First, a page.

Wall Street wizard, Larry Day, new to the ways of love, is coached by his valet. He follows Vivian Benton on an ocean liner, where cocktails, laced with a "love potion," work their magic. ...
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Wall Street wizard, Larry Day, new to the ways of love, is coached by his valet. He follows Vivian Benton on an ocean liner, where cocktails, laced with a "love potion," work their magic. He then loses his fortune in the market crash and feels he has also lost his girl...Written by
Herman Seifer <firstname.lastname@example.org>
Reaching for the Moon
Written by Irving Berlin
(heard instrumentally over the opening credits, as background music for a love scene, then briefly at the end) See more »
Bombast and flamboyance from the first era of movies
Douglas Fairbanks was 47 years old when he starred in "Reaching for the Moon," and in nine more years, he would be dead from a heart attack. He had only two more starring roles after this, and ended his career with only five movies since the advent of sound. While bickering with Hollywood moguls is cited as the main reason for his early retirement by age 51, his few "talkies" hint at his fading star.
No one could doubt his continued athleticism. In this movie, he showed some of the moves and agility that made him the king of the swashbucklers throughout the silent film era. But two things seemed to me to detract from his screen persona. First was his bombast and flamboyance. Surely, these were attributes in silent films when facial expressions and body movements were exaggerated to make up for the lack of sound. Fairbanks seems to be one of those early era actors who couldn't adjust to the less audacious acting. The second thing was his high-pitched voice. It wasn't effeminate, but its higher pitch did detract from the rougher masculine image of his leading role.
Bebe Daniels, on the other hand, had no difficulty transitioning from silent to sound film. She started as a child actress and had a long string of movies through the end of the silent era. She had a beautiful singing voice and had a number of good roles in musical films through the 1930s. She married actor/singer Ben Lyon in 1930, and in the late 30s they moved to England where they were a very successful husband-and- wife team on stage and on the radio.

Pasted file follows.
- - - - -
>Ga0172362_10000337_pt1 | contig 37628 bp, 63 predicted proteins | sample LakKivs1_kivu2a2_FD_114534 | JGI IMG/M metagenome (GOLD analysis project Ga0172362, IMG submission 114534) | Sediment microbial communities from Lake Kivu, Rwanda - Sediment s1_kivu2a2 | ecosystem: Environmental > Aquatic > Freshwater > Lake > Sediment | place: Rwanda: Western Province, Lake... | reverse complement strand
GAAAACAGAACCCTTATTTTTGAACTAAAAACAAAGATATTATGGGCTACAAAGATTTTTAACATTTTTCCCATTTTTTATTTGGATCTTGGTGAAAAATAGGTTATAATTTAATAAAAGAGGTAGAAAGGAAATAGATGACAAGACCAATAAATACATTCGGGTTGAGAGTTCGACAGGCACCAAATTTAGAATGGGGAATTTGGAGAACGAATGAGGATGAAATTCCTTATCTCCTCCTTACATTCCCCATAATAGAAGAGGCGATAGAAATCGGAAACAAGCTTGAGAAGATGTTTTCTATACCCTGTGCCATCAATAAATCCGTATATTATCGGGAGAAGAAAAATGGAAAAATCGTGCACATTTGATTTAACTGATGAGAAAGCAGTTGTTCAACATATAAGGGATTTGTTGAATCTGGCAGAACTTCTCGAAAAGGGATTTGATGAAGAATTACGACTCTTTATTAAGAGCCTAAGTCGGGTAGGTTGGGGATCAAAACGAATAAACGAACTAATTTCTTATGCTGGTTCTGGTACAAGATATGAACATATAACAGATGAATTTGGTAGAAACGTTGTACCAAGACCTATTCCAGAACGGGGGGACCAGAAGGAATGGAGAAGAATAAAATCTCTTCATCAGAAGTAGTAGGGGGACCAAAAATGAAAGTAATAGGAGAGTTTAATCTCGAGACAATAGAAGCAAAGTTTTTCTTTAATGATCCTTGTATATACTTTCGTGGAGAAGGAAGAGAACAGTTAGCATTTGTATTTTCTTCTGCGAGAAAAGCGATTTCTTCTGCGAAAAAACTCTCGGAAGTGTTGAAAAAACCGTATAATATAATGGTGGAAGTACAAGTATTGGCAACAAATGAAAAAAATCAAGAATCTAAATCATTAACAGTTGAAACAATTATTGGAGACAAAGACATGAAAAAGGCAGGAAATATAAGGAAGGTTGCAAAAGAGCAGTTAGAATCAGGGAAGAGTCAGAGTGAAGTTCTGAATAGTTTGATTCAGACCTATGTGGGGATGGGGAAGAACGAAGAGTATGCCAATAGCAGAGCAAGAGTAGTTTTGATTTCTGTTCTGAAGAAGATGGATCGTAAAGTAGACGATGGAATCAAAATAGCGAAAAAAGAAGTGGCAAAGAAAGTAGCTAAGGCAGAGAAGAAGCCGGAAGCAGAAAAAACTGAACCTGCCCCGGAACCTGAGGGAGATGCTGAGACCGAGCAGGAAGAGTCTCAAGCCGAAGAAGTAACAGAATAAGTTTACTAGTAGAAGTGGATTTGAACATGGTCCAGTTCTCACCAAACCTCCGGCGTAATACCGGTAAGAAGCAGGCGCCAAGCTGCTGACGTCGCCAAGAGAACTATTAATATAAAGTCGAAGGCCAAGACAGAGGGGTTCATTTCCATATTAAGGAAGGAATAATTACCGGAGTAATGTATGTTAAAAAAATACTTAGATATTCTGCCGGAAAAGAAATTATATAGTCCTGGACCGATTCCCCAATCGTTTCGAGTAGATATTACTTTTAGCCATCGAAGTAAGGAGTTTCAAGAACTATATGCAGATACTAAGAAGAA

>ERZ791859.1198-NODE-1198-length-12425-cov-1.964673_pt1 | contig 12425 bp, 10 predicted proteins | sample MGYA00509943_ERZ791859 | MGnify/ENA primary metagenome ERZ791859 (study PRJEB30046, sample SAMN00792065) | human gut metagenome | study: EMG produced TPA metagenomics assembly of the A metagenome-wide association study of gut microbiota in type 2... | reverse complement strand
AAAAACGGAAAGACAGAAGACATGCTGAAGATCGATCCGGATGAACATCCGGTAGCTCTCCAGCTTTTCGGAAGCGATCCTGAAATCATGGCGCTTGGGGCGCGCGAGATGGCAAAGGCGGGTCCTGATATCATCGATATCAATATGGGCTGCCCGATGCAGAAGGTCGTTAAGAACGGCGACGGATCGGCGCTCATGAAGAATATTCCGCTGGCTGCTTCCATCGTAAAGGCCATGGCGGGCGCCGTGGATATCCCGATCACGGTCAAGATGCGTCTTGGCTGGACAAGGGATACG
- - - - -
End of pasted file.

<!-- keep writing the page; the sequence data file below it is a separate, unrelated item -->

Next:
This was also just the third appearance of Bing Crosby in the movies. Although his name had not yet appeared in any film credits – and wouldn't until the following year, he did have one song in this shortened film version. It also was the first film with Irving Berlin's music.
The plot of this film is OK, but the script doesn't make it very convincing. Still, it is an entertaining film with some historical value as well. It gives us a picture of the Hollywood scene during the years of transition from silent to sound films. We see some of the stars of those early years. And, one more little note of history to me was the setting of the ship voyage during the stock market crash of October 29, 1929. Not many movies were made that had the great stock market crash in them. It's understandable that Hollywood wouldn't draw people to movies about depression, with the widespread depression that followed. But the treatment of the stock crash in this film gives it a nice added historical touch about an event that is rarely found in films of the mid-20th century.
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